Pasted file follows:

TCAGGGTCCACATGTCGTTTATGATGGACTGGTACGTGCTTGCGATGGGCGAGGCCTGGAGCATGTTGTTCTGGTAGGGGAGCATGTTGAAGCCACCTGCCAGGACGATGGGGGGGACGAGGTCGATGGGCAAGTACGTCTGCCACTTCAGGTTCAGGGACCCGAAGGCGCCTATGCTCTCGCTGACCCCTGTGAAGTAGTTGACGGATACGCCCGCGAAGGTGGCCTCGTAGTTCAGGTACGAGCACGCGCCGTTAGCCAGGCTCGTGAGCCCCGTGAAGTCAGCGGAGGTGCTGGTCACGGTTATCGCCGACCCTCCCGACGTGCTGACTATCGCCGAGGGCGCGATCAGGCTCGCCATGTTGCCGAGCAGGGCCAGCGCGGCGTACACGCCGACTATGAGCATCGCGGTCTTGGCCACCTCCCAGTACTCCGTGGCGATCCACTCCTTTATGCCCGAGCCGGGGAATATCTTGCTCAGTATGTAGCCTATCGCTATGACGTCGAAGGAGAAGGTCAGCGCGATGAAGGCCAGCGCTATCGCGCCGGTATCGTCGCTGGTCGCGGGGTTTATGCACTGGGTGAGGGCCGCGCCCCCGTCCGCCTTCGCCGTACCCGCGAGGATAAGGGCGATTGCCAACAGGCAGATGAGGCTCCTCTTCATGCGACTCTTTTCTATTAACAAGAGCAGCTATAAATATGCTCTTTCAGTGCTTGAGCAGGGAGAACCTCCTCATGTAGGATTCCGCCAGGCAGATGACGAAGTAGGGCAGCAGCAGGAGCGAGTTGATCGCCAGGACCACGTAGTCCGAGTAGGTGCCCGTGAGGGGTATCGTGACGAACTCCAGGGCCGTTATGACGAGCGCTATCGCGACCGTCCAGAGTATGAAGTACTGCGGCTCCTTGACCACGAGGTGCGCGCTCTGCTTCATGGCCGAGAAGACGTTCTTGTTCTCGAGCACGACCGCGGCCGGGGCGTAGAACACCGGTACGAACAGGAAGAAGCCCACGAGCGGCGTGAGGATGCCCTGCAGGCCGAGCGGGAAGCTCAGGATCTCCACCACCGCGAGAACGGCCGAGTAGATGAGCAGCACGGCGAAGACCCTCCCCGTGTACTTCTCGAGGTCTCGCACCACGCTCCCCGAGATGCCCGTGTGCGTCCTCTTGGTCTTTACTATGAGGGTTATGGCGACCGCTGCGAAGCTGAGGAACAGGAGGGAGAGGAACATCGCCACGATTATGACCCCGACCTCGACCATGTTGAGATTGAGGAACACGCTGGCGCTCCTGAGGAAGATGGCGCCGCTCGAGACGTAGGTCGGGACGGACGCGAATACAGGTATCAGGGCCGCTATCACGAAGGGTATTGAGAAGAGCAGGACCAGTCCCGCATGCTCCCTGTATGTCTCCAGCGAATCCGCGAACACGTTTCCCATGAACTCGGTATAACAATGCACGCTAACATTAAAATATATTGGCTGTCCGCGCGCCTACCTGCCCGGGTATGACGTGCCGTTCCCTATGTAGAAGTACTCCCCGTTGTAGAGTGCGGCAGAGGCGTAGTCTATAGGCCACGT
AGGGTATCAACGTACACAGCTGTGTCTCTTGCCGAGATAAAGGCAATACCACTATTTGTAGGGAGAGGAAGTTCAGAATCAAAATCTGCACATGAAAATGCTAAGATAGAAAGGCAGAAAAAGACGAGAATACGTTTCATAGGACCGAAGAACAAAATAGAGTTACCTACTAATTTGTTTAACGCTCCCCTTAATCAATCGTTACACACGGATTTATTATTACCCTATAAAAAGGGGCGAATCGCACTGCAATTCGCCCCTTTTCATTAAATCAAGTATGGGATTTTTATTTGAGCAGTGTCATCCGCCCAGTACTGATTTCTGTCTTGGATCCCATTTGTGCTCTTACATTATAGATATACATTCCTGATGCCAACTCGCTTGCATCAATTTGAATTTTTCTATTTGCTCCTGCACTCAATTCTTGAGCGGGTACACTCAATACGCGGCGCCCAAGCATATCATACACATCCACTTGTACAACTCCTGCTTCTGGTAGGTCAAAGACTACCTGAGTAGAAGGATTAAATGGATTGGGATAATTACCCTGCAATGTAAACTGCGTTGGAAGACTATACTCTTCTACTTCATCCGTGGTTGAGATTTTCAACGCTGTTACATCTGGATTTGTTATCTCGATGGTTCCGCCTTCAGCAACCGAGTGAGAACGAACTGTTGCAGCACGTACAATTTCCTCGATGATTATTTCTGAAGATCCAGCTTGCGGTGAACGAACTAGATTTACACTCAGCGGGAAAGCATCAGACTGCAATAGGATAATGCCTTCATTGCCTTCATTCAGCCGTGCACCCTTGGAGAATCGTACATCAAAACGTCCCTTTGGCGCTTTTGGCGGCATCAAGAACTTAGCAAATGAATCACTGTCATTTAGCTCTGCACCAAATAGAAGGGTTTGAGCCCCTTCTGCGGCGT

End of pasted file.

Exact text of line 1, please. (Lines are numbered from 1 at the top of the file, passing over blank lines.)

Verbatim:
TCAGGGTCCACATGTCGTTTATGATGGACTGGTACGTGCTTGCGATGGGCGAGGCCTGGAGCATGTTGTTCTGGTAGGGGAGCATGTTGAAGCCACCTGCCAGGACGATGGGGGGGACGAGGTCGATGGGCAAGTACGTCTGCCACTTCAGGTTCAGGGACCCGAAGGCGCCTATGCTCTCGCTGACCCCTGTGAAGTAGTTGACGGATACGCCCGCGAAGGTGGCCTCGTAGTTCAGGTACGAGCACGCGCCGTTAGCCAGGCTCGTGAGCCCCGTGAAGTCAGCGGAGGTGCTGGTCACGGTTATCGCCGACCCTCCCGACGTGCTGACTATCGCCGAGGGCGCGATCAGGCTCGCCATGTTGCCGAGCAGGGCCAGCGCGGCGTACACGCCGACTATGAGCATCGCGGTCTTGGCCACCTCCCAGTACTCCGTGGCGATCCACTCCTTTATGCCCGAGCCGGGGAATATCTTGCTCAGTATGTAGCCTATCGCTATGACGTCGAAGGAGAAGGTCAGCGCGATGAAGGCCAGCGCTATCGCGCCGGTATCGTCGCTGGTCGCGGGGTTTATGCACTGGGTGAGGGCCGCGCCCCCGTCCGCCTTCGCCGTACCCGCGAGGATAAGGGCGATTGCCAACAGGCAGATGAGGCTCCTCTTCATGCGACTCTTTTCTATTAACAAGAGCAGCTATAAATATGCTCTTTCAGTGCTTGAGCAGGGAGAACCTCCTCATGTAGGATTCCGCCAGGCAGATGACGAAGTAGGGCAGCAGCAGGAGCGAGTTGATCGCCAGGACCACGTAGTCCGAGTAGGTGCCCGTGAGGGGTATCGTGACGAACTCCAGGGCCGTTATGACGAGCGCTATCGCGACCGTCCAGAGTATGAAGTACTGCGGCTCCTTGACCACGAGGTGCGCGCTCTGCTTCATGGCCGAGAAGACGTTCTTGTTCTCGAGCACGACCGCGGCCGGGGCGTAGAACACCGGTACGAACAGGAAGAAGCCCACGAGCGGCGTGAGGATGCCCTGCAGGCCGAGCGGGAAGCTCAGGATCTCCACCACCGCGAGAACGGCCGAGTAGATGAGCAGCACGGCGAAGACCCTCCCCGTGTACTTCTCGAGGTCTCGCACCACGCTCCCCGAGATGCCCGTGTGCGTCCTCTTGGTCTTTACTATGAGGGTTATGGCGACCGCTGCGAAGCTGAGGAACAGGAGGGAGAGGAACATCGCCACGATTATGACCCCGACCTCGACCATGTTGAGATTGAGGAACACGCTGGCGCTCCTGAGGAAGATGGCGCCGCTCGAGACGTAGGTCGGGACGGACGCGAATACAGGTATCAGGGCCGCTATCACGAAGGGTATTGAGAAGAGCAGGACCAGTCCCGCATGCTCCCTGTATGTCTCCAGCGAATCCGCGAACACGTTTCCCATGAACTCGGTATAACAATGCACGCTAACATTAAAATATATTGGCTGTCCGCGCGCCTACCTGCCCGGGTATGACGTGCCGTTCCCTATGTAGAAGTACTCCCCGTTGTAGAGTGCGGCAGAGGCGTAGTCTATAGGCCACGT